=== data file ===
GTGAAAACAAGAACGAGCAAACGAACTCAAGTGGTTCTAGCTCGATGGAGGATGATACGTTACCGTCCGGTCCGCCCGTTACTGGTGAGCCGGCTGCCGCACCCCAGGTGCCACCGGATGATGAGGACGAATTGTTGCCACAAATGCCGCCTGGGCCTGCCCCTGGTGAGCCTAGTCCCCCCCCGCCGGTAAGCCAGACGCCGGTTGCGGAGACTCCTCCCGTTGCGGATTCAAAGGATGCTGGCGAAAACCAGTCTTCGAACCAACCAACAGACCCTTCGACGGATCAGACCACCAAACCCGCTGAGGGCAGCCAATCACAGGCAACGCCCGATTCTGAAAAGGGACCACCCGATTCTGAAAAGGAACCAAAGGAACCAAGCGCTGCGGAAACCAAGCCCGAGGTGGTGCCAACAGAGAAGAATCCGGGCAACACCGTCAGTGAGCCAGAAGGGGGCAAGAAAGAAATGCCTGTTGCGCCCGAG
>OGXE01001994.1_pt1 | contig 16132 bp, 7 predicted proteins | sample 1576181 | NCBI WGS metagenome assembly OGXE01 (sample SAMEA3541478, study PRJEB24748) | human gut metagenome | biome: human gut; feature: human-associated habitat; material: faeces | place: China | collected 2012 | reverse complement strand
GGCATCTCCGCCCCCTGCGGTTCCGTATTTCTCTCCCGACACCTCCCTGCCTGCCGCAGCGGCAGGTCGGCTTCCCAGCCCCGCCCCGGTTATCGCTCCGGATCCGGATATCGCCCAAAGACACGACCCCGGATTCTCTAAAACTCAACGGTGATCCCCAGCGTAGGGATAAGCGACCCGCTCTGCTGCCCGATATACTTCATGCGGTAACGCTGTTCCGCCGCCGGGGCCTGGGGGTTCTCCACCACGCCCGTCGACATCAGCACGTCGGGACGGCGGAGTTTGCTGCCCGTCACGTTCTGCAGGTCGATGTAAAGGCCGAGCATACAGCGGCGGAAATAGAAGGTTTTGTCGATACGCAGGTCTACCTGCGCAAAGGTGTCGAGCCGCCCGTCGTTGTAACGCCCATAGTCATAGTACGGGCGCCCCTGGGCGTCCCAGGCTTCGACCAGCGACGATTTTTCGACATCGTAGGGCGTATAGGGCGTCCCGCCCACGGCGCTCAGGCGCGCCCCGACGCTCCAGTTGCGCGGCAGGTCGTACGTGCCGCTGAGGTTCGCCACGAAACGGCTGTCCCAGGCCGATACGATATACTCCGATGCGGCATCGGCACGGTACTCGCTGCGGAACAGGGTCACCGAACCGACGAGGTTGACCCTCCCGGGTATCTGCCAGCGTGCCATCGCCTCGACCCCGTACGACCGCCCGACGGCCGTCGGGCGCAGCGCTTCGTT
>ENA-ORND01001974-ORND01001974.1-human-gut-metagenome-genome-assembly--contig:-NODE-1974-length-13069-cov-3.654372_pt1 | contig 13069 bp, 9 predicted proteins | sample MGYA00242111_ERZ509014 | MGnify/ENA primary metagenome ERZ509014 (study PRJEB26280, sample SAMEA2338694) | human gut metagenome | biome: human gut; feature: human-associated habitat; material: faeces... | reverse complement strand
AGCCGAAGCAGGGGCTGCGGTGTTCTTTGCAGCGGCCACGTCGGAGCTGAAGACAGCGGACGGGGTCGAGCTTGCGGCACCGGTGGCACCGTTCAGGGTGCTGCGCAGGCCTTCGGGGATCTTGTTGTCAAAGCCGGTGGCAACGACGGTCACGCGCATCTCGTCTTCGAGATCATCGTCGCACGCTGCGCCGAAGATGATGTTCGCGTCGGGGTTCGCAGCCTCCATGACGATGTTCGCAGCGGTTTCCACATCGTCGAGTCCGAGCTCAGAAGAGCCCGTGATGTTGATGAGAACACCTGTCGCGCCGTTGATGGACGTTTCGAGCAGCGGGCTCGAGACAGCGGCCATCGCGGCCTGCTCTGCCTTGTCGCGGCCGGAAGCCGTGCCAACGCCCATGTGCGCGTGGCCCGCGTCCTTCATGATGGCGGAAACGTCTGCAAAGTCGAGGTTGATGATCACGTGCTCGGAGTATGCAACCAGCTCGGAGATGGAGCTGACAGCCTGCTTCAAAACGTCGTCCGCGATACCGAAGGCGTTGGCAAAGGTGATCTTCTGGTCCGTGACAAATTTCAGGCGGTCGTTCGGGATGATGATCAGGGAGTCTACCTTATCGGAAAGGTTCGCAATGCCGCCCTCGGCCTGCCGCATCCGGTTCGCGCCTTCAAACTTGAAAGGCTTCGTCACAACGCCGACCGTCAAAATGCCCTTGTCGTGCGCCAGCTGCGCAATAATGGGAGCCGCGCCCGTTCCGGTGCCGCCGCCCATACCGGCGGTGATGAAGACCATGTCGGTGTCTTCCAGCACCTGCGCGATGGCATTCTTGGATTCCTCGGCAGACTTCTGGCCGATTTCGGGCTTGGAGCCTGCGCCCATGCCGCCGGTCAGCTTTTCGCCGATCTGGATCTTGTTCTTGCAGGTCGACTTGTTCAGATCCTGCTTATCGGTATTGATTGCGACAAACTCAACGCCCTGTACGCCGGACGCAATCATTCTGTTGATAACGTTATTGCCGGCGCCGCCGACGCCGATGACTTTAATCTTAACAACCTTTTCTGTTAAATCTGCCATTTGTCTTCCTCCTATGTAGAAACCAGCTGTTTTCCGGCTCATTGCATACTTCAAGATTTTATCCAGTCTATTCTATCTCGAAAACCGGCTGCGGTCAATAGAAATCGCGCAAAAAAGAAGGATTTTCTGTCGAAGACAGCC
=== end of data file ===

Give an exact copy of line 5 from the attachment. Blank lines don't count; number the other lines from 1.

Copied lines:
AGCCGAAGCAGGGGCTGCGGTGTTCTTTGCAGCGGCCACGTCGGAGCTGAAGACAGCGGACGGGGTCGAGCTTGCGGCACCGGTGGCACCGTTCAGGGTGCTGCGCAGGCCTTCGGGGATCTTGTTGTCAAAGCCGGTGGCAACGACGGTCACGCGCATCTCGTCTTCGAGATCATCGTCGCACGCTGCGCCGAAGATGATGTTCGCGTCGGGGTTCGCAGCCTCCATGACGATGTTCGCAGCGGTTTCCACATCGTCGAGTCCGAGCTCAGAAGAGCCCGTGATGTTGATGAGAACACCTGTCGCGCCGTTGATGGACGTTTCGAGCAGCGGGCTCGAGACAGCGGCCATCGCGGCCTGCTCTGCCTTGTCGCGGCCGGAAGCCGTGCCAACGCCCATGTGCGCGTGGCCCGCGTCCTTCATGATGGCGGAAACGTCTGCAAAGTCGAGGTTGATGATCACGTGCTCGGAGTATGCAACCAGCTCGGAGATGGAGCTGACAGCCTGCTTCAAAACGTCGTCCGCGATACCGAAGGCGTTGGCAAAGGTGATCTTCTGGTCCGTGACAAATTTCAGGCGGTCGTTCGGGATGATGATCAGGGAGTCTACCTTATCGGAAAGGTTCGCAATGCCGCCCTCGGCCTGCCGCATCCGGTTCGCGCCTTCAAACTTGAAAGGCTTCGTCACAACGCCGACCGTCAAAATGCCCTTGTCGTGCGCCAGCTGCGCAATAATGGGAGCCGCGCCCGTTCCGGTGCCGCCGCCCATACCGGCGGTGATGAAGACCATGTCGGTGTCTTCCAGCACCTGCGCGATGGCATTCTTGGATTCCTCGGCAGACTTCTGGCCGATTTCGGGCTTGGAGCCTGCGCCCATGCCGCCGGTCAGCTTTTCGCCGATCTGGATCTTGTTCTTGCAGGTCGACTTGTTCAGATCCTGCTTATCGGTATTGATTGCGACAAACTCAACGCCCTGTACGCCGGACGCAATCATTCTGTTGATAACGTTATTGCCGGCGCCGCCGACGCCGATGACTTTAATCTTAACAACCTTTTCTGTTAAATCTGCCATTTGTCTTCCTCCTATGTAGAAACCAGCTGTTTTCCGGCTCATTGCATACTTCAAGATTTTATCCAGTCTATTCTATCTCGAAAACCGGCTGCGGTCAATAGAAATCGCGCAAAAAAGAAGGATTTTCTGTCGAAGACAGCC